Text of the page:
How does it work? The following demonstration shows it with 100% precision.
Pros and cons of cross-platform frameworks
However, they are not without their drawbacks. Let’s check them out as well.
There are tremendous benefits for such app development frameworks. The flexibility of coding is extremely beneficial for any mobile app developer. All you need to do is develop your program using the web techs once. Then, tell the compiler/framework to build an Android/iOS app. In the case of any future patch/update, all you need is modify the code once. No need to check out all the thousands of lines of codes for every single platform.
With so many frameworks at hand, it’s really a tough place to get started. Fortunately, there are numerous resources online that you will be enjoying for free to become a master app developer! Of course, there are some really good paid training courses that are worth the investment.
Now, for the paid tutorials, I’ll be linking the popular tutorials available on Udemy.
- The Web Developer Bootcamp
- The Complete Web Developer Course 2.0
- Build Responsive Website Using HTML5, CSS3, JS And Bootstrap
- React Native
Bonus Section – Flutter
There is also a cross-platform mobile development framework from Google called Flutter. I just want to mention this before concluding with the article.
Flutter is an open-source mobile app SDK from Google. The target is using the web techs for crafting high-quality apps with the native-like performance for both Android and iOS in record time.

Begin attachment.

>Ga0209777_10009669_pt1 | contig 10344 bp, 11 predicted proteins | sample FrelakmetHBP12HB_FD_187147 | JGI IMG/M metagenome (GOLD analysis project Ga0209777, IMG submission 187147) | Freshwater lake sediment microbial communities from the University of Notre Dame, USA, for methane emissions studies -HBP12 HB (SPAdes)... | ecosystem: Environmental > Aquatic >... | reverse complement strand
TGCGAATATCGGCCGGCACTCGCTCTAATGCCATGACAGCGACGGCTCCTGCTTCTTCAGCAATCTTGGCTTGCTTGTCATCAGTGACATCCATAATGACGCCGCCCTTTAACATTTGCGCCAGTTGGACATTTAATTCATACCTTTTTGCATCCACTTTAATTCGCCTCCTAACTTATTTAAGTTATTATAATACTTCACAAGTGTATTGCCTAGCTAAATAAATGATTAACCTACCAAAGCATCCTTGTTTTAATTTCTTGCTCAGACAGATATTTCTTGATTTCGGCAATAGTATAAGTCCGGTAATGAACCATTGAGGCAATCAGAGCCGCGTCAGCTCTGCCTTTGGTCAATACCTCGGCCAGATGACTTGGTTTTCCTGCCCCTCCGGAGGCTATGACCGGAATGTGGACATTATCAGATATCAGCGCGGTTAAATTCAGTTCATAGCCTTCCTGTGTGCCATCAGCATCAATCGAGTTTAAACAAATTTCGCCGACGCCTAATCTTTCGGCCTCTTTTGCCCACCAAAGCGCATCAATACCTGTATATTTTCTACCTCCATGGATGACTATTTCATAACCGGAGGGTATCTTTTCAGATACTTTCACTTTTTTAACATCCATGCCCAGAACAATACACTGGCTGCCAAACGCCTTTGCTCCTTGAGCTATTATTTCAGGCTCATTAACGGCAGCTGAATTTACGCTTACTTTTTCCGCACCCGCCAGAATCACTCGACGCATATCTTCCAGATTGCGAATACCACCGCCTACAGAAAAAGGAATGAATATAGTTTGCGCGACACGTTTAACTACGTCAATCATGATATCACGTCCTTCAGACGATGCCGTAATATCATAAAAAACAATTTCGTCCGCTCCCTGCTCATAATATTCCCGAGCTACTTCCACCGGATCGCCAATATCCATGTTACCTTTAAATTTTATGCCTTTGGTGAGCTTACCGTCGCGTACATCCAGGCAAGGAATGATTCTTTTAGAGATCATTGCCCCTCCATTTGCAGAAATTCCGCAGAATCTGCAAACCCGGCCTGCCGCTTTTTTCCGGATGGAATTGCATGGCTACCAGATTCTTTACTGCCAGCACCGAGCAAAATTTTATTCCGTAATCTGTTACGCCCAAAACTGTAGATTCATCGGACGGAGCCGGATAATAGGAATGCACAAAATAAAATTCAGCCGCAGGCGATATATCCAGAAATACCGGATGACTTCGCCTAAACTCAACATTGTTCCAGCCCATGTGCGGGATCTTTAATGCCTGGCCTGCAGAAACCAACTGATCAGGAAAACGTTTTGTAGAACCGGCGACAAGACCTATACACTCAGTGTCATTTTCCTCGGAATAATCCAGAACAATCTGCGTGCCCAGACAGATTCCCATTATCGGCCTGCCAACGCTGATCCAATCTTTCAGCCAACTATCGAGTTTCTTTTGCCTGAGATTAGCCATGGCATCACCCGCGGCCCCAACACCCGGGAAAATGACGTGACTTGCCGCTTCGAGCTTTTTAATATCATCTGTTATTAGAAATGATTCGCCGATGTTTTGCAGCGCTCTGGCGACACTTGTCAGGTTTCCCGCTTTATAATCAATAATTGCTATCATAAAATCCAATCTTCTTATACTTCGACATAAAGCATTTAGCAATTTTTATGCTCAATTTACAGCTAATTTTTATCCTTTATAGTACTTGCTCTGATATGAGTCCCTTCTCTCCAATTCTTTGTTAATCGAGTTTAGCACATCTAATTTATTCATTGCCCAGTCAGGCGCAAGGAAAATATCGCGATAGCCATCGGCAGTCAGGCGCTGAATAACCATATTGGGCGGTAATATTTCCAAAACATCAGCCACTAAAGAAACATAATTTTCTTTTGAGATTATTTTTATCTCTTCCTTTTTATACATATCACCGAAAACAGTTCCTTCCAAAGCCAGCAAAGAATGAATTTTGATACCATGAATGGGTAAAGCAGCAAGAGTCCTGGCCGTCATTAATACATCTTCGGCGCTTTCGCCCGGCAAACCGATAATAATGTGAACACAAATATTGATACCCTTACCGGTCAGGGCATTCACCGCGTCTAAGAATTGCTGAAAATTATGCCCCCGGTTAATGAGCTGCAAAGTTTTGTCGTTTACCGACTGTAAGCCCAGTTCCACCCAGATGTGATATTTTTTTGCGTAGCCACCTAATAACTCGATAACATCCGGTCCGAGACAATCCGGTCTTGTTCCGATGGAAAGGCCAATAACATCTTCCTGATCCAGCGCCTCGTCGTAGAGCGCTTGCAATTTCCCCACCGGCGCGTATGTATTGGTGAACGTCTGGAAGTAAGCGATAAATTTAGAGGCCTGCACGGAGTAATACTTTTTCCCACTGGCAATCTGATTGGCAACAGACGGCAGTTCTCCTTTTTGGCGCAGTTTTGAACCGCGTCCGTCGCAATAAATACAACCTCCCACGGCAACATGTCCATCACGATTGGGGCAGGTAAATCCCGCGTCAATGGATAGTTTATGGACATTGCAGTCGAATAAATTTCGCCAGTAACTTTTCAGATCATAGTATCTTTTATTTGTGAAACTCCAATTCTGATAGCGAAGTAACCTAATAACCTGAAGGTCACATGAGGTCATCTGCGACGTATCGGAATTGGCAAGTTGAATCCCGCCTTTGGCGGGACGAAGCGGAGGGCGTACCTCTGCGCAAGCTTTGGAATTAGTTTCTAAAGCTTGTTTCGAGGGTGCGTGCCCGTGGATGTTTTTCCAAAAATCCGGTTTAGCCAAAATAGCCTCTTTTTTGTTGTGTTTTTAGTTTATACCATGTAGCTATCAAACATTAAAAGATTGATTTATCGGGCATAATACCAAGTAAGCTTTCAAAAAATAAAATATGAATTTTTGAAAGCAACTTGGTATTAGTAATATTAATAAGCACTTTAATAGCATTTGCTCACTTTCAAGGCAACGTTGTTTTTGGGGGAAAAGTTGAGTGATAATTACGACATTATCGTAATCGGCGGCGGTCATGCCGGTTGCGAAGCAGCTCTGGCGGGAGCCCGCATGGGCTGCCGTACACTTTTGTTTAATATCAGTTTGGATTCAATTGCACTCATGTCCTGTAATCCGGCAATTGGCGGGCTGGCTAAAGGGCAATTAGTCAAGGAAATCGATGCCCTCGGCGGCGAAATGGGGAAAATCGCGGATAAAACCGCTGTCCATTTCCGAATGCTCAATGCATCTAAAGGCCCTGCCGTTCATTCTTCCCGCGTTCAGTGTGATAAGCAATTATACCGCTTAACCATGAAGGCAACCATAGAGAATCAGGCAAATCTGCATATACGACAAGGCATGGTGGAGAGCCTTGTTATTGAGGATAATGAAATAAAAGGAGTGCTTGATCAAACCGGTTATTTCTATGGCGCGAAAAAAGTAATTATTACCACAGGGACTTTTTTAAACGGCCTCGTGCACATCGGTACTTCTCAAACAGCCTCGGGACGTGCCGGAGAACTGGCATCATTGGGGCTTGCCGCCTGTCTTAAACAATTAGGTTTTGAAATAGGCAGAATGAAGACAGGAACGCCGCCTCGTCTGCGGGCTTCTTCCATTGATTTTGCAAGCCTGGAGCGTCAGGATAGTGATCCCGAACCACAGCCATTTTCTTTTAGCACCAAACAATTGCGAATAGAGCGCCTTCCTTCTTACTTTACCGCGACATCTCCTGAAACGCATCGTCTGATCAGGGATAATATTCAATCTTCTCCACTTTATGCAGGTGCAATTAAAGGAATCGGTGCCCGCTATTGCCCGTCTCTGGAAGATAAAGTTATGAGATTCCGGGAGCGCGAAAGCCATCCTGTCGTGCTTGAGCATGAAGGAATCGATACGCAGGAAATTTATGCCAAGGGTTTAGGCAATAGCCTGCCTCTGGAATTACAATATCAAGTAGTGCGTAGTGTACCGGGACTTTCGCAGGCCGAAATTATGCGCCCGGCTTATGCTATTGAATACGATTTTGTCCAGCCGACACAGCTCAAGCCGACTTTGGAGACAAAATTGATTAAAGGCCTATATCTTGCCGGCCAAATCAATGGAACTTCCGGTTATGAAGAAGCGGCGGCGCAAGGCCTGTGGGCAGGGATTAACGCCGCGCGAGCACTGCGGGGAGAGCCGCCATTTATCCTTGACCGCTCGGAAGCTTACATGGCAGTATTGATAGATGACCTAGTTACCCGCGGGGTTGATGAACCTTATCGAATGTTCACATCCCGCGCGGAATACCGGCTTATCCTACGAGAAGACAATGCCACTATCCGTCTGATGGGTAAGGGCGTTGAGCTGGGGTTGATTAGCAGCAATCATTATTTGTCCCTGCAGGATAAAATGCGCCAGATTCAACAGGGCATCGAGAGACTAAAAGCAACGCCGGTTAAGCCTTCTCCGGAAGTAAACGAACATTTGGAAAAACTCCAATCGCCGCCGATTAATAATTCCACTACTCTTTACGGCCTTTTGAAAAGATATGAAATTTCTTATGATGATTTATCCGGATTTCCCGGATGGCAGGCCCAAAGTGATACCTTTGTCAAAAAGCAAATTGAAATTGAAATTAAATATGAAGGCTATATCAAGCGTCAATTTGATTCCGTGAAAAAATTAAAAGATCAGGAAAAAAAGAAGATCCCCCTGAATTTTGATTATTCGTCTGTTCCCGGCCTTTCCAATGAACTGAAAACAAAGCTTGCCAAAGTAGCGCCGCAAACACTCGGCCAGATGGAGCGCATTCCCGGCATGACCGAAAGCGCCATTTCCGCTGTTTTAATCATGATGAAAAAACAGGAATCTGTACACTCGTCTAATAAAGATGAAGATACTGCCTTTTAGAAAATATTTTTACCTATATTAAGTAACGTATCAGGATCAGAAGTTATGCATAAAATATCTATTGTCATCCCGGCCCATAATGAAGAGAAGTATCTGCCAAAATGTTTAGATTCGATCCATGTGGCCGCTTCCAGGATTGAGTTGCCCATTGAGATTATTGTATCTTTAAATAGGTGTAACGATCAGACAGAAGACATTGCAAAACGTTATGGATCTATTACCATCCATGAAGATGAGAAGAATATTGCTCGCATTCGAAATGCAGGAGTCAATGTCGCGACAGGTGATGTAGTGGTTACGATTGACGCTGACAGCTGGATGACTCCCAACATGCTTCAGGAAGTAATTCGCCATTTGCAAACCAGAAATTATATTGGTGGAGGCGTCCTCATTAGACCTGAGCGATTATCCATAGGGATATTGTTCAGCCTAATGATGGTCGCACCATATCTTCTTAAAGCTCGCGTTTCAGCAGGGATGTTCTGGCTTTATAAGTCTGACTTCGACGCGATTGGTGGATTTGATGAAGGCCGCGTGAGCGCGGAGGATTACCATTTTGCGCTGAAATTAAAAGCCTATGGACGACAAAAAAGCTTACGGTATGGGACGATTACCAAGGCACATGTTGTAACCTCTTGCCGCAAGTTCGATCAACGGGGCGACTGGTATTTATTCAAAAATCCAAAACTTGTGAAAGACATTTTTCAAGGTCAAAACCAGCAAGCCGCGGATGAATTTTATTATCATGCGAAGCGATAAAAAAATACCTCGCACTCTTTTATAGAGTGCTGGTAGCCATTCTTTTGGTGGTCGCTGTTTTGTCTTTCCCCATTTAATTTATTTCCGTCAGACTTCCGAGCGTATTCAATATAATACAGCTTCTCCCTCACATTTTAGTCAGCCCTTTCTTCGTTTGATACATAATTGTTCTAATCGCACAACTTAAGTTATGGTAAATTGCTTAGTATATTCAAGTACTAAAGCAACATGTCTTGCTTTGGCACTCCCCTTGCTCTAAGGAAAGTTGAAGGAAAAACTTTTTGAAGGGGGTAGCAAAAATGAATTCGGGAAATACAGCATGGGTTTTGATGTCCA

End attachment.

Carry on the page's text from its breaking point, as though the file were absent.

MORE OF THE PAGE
Just like Cordova, Flutter also follows the “one code base” motto. Essentially, all you need is develop the app the way you like; no platform constrictions. No need to craft Android and iOS apps separately when Flutter can take care of it. That’s why I find developing mobile apps using Flutter more engaging and intuitive. As it’s from Google, Flutter uses Google’s trademark Material Design for the UI. A good UI is also a major part for any mobile app and Flutter takes care of that effortlessly. Material Design is highly appreciated in the community for a nice, attractive UI. That’s a bonus for Flutter.
Well, how about the performance? A major concern for apps developed using web technologies require an intermediate layer to connect with the OS. This can decrease the performance in lots of cases. Flutter takes care of that very easily. By taking care of all the critical functions like scrolling, navigation, fonts, and icons, Flutter improves performance dramatically. In normal eyes, you won’t even be able to tell the difference.
Flutter learning resources:
- Learn Flutter & Dart to Build iOS & Android Apps
- Flutter & Dart – The Complete Flutter App Development Course
- Flutter – Beginners Course
- Flutter – Intermediate
- Flutter – Advanced Course
Start learning the frameworks today and enjoy being a master mobile app developer right away!